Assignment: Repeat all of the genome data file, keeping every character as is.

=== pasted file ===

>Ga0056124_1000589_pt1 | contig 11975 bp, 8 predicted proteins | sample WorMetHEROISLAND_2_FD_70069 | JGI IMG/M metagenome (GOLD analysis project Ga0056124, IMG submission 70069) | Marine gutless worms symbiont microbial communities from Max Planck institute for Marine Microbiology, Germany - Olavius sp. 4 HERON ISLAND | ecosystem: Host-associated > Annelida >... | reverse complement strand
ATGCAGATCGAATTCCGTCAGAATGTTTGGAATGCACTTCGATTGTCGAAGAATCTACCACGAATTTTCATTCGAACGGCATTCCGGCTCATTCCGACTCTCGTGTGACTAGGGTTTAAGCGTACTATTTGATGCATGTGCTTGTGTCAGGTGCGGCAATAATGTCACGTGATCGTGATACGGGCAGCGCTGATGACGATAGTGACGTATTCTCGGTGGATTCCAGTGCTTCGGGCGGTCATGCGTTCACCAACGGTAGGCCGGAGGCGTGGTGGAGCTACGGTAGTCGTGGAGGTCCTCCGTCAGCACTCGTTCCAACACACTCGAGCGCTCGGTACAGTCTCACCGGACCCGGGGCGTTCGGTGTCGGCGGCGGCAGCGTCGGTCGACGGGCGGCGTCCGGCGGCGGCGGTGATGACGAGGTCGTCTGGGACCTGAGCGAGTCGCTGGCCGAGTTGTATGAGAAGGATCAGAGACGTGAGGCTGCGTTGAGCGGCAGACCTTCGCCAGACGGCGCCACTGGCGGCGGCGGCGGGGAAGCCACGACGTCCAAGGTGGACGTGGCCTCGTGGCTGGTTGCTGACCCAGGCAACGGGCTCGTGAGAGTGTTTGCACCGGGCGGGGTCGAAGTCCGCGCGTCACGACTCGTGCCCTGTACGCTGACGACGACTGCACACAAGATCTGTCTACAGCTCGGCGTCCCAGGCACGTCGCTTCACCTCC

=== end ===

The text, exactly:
>Ga0056124_1000589_pt1 | contig 11975 bp, 8 predicted proteins | sample WorMetHEROISLAND_2_FD_70069 | JGI IMG/M metagenome (GOLD analysis project Ga0056124, IMG submission 70069) | Marine gutless worms symbiont microbial communities from Max Planck institute for Marine Microbiology, Germany - Olavius sp. 4 HERON ISLAND | ecosystem: Host-associated > Annelida >... | reverse complement strand
ATGCAGATCGAATTCCGTCAGAATGTTTGGAATGCACTTCGATTGTCGAAGAATCTACCACGAATTTTCATTCGAACGGCATTCCGGCTCATTCCGACTCTCGTGTGACTAGGGTTTAAGCGTACTATTTGATGCATGTGCTTGTGTCAGGTGCGGCAATAATGTCACGTGATCGTGATACGGGCAGCGCTGATGACGATAGTGACGTATTCTCGGTGGATTCCAGTGCTTCGGGCGGTCATGCGTTCACCAACGGTAGGCCGGAGGCGTGGTGGAGCTACGGTAGTCGTGGAGGTCCTCCGTCAGCACTCGTTCCAACACACTCGAGCGCTCGGTACAGTCTCACCGGACCCGGGGCGTTCGGTGTCGGCGGCGGCAGCGTCGGTCGACGGGCGGCGTCCGGCGGCGGCGGTGATGACGAGGTCGTCTGGGACCTGAGCGAGTCGCTGGCCGAGTTGTATGAGAAGGATCAGAGACGTGAGGCTGCGTTGAGCGGCAGACCTTCGCCAGACGGCGCCACTGGCGGCGGCGGCGGGGAAGCCACGACGTCCAAGGTGGACGTGGCCTCGTGGCTGGTTGCTGACCCAGGCAACGGGCTCGTGAGAGTGTTTGCACCGGGCGGGGTCGAAGTCCGCGCGTCACGACTCGTGCCCTGTACGCTGACGACGACTGCACACAAGATCTGTCTACAGCTCGGCGTCCCAGGCACGTCGCTTCACCTCC